Put Your Best Foot Forward

Shannon Moore, NCMG  |  Director of Grooming and Education Espree Animal Products

Every pet stylist has those strong, energetic, and determined dogs that truly test our patience when they are being groomed.  Hopefully, we don’t have too many, but we usually will have at least a handful.  After all, groomers have a passion and love for animals that is second to none.  The difficult ones need to be groomed too.  So, how do we handle this strong, energetic temperament without letting it ruin our whole day?

We need to figure out a way to transfer positive energy to these dogs when they are in the salon. Every morning, we must prepare our self for the day.  We do it for ourselves and we should do it for the dog’s that we will be grooming for the day. Try to bring your best self for the day.

When these more challenging dogs are on the table, remember to center yourself.  Try not to get upset or frustrated ( I know, it is easier said than done).  Just take a moment and breathe. We do not want to project any anger, fear, or uncertainty.  What we project to the dog, they will project right back to us. They will feed off of our emotion.  You must stay positive, calm, and be in charge.  Heavy handling is not an option.  Not only is it unacceptable, but it gets creates a negativity about grooming. We eventually would like them to enjoy or at least tolerate the grooming process. Always try to put your best food forward and do the best you can.

Puppy Grooming 101

Shannon Moore, NCMG | Director of Grooming and Education Espree Animal Products

We always see in increase in young puppies in grooming salons during the spring and early summer months.  As they appear on the books, I always find myself hoping the puppy has come from a breeder that has worked with them on grooming behavior.  Or if it is a rescue puppy, maybe the foster home has had the opportunity to work with the young dog too.  But, sometimes we aren’t so lucky for one reason or another.  It then becomes my job to teach the puppy how to get groomed and make it an enjoyable experience.  That first groom is so important.  We must keep the puppy safe and at the same time make it an enjoyable experience for the pup.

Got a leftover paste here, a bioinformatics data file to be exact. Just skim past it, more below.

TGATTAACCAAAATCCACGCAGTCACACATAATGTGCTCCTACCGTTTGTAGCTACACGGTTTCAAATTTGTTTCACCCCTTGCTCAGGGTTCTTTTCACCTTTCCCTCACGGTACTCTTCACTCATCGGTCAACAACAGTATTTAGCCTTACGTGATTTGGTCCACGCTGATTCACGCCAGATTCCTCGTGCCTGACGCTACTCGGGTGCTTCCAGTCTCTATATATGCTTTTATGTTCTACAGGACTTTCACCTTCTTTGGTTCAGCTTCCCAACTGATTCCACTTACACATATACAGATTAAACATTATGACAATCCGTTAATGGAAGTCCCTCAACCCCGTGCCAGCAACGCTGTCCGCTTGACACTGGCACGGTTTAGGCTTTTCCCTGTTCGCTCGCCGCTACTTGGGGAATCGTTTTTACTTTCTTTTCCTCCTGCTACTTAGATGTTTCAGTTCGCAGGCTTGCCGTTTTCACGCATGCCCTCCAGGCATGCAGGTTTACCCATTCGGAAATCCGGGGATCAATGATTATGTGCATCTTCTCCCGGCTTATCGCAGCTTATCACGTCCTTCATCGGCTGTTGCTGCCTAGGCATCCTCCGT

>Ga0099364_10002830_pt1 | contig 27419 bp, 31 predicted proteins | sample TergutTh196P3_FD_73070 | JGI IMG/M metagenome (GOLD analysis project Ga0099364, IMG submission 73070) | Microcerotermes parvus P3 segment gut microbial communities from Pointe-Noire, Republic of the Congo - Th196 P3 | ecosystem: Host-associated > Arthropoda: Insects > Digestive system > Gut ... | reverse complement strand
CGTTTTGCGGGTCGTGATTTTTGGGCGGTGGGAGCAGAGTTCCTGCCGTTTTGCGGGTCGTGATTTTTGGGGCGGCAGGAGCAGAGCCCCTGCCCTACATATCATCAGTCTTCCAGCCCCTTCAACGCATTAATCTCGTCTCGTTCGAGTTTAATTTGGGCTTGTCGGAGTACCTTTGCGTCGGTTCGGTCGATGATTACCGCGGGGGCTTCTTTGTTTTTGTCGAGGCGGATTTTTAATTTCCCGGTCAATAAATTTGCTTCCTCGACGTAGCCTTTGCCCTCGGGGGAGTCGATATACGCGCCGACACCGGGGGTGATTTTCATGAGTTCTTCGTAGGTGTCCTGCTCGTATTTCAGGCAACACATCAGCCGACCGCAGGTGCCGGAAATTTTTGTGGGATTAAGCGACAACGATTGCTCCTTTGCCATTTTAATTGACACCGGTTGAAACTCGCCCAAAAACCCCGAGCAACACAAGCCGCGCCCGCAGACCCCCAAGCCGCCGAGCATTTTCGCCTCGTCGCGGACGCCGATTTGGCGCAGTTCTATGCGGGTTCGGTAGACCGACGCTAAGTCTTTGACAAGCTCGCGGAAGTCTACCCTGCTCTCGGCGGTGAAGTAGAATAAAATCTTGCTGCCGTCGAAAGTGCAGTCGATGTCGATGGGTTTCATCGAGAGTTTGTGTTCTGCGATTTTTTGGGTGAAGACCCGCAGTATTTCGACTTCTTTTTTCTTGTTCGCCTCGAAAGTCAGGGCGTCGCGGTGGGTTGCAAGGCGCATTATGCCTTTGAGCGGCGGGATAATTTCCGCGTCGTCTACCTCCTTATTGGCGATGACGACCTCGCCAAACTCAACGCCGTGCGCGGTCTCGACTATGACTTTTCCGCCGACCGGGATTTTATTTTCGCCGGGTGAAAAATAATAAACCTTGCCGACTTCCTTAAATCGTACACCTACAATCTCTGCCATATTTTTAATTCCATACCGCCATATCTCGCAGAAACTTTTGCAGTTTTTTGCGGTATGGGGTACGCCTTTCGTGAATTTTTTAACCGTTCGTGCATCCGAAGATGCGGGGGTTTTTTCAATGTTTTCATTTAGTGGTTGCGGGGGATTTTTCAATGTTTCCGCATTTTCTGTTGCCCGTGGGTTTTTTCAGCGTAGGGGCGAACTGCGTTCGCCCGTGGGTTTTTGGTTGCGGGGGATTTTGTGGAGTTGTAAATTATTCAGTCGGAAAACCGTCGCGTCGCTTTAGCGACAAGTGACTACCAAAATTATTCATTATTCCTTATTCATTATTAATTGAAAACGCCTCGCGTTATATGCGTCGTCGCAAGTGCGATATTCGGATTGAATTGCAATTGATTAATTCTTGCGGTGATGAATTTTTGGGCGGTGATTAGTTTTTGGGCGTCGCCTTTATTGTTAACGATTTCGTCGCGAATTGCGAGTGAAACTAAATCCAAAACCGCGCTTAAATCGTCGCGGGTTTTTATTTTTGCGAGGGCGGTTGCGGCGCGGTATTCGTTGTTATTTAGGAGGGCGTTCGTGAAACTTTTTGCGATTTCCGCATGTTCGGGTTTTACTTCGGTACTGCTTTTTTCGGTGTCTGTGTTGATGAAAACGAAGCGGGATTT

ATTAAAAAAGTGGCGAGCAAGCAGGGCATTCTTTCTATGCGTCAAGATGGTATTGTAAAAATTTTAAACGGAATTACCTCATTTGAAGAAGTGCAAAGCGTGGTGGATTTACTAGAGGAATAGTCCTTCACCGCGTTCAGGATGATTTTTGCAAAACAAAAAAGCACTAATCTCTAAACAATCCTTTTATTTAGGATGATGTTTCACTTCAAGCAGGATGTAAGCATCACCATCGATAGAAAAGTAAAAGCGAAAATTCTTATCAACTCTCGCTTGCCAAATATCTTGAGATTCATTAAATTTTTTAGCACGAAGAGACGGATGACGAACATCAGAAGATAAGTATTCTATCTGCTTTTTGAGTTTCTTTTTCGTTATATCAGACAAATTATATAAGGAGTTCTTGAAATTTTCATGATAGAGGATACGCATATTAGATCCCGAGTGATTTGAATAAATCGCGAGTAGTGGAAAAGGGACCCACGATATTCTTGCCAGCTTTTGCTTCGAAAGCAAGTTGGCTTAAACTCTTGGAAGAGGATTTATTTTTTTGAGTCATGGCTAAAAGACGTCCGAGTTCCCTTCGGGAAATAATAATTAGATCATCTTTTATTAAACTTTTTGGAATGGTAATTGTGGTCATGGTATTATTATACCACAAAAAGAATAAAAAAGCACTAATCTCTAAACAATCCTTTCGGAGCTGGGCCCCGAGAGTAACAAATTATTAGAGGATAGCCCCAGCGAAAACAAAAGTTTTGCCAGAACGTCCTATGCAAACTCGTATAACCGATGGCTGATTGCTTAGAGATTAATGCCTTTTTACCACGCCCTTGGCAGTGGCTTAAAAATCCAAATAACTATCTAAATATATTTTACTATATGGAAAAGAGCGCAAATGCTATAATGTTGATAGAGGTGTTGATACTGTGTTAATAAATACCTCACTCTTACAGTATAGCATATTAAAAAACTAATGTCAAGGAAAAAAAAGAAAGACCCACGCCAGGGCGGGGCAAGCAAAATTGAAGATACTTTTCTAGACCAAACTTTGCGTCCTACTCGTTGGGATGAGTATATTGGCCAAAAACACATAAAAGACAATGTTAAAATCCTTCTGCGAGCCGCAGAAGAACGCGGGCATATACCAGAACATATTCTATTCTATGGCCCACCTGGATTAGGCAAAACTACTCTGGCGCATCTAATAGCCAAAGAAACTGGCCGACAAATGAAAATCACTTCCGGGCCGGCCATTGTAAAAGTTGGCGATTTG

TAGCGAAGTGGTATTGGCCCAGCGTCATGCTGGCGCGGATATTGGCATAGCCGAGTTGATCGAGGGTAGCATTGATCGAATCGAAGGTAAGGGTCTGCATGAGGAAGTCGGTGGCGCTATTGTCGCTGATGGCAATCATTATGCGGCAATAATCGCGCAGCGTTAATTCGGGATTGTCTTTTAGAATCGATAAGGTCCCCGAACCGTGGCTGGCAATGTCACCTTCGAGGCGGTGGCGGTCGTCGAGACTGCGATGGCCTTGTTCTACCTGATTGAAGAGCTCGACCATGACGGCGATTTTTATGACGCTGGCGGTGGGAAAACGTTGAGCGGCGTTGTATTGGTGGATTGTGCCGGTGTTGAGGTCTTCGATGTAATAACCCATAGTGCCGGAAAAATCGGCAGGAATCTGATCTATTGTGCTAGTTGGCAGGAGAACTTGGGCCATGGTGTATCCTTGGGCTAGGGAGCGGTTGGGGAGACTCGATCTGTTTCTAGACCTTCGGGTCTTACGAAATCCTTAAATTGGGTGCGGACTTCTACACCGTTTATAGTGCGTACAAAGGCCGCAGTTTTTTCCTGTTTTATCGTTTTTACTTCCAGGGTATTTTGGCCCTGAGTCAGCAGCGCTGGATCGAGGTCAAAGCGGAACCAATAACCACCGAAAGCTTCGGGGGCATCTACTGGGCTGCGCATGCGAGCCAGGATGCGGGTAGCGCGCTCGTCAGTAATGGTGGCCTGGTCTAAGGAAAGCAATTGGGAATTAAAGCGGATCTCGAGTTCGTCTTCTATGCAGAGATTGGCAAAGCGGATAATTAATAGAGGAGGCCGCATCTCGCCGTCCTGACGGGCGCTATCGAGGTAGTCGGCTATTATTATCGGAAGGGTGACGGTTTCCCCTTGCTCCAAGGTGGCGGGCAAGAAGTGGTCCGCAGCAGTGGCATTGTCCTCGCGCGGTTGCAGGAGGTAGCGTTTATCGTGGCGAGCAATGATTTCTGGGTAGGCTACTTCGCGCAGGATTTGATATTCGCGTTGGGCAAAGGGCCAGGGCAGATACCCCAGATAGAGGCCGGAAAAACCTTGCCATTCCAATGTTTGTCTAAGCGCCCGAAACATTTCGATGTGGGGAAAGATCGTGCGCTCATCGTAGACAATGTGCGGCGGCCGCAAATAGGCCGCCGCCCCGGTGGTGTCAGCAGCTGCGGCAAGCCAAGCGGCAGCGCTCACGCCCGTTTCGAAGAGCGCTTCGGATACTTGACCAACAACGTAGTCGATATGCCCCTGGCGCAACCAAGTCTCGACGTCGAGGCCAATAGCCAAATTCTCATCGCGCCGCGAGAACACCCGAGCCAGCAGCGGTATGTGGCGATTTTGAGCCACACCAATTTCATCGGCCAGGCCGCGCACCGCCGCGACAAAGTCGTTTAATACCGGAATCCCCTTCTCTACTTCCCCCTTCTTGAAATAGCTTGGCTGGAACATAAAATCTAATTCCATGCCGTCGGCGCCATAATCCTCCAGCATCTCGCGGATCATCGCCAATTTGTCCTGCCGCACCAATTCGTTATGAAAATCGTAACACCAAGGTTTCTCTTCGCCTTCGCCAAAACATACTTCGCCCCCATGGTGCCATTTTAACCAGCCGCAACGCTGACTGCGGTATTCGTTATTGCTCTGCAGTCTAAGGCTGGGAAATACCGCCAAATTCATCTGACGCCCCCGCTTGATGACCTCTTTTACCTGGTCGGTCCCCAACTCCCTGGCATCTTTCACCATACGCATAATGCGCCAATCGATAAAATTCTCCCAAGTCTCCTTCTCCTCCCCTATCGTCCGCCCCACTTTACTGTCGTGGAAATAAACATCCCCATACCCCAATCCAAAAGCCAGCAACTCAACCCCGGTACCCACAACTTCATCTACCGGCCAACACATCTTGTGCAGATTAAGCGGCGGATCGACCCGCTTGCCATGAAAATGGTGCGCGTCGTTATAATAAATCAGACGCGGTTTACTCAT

Depending on the circumstance with the pup and what I have scheduled for the day, determines if I try to get the puppy in and out of the salon quickly, or I might choose to keep it longer and put it on the table several times to get through the groom. Most often, I try to get keep the puppy for a brief period of time to help minimize stress.  I let the client know that if the puppy needs to take several breaks from being on the table, I might be calling asking for a few more hours for the visit.  When they know this ahead of time, and I explain how I want to make it an enjoyable experience as it sets the pace for grooming for the lifetime of the dog, they seem to be more understanding.  As long as I communicate with the client and let them know why I might need to keep the puppy, they are more understanding.  So not only is it our job to teach the puppy to enjoy being groomed, we have to train the client to do what is in the puppy’s best interest.

Grooming a puppy for the first time can be very scary for the young one.  If the dog is on the smaller side, I will often put the dog on my lap holding it close to my body for the first nail trim.  I lower the tone of my voice and try to comfort them and offer praise when we are finished.  I always keep one hand on the puppy at all times when on the table.  After all, being on a table can be a scary thing for the puppy.  I also take the time to massage the pads of their feet, and familiarize them with the sound of clippers and scissors.  I even will gently hold their face under the chin as if I were going to trim the face. I pet them and give them a little massage to get them to relax and begin to trust me.  If the puppy is really nervous, I might not do a full groom the first time.  Sometimes, a bath and tidy is a better choice. If this happens, I ask the owner to bring the puppy back in 2 weeks for another groom.  Even though puppies can take more time to groom, I want them in the salon every 2 to 3 weeks.  I want to take the opportunity to teach them Puppy Grooming 101 so they can enjoy coming to the salon.  After all, I plan on grooming those puppies for their life time! I want them to have fun and behave so as they mature, I can put a cute, stylish trim on them!

The Wonders of Argan Oil

Shannon Moore, NCMG | Espree Animal Products, Director of Grooming & Education

The Argan tree is one of the most magnificent plants in the world.  The unique properties of its oil has been used in the development of skin and hair products for quite some time.  With its deep nourishing properties, argan oil will rejuvenate your pet’s skin and coat.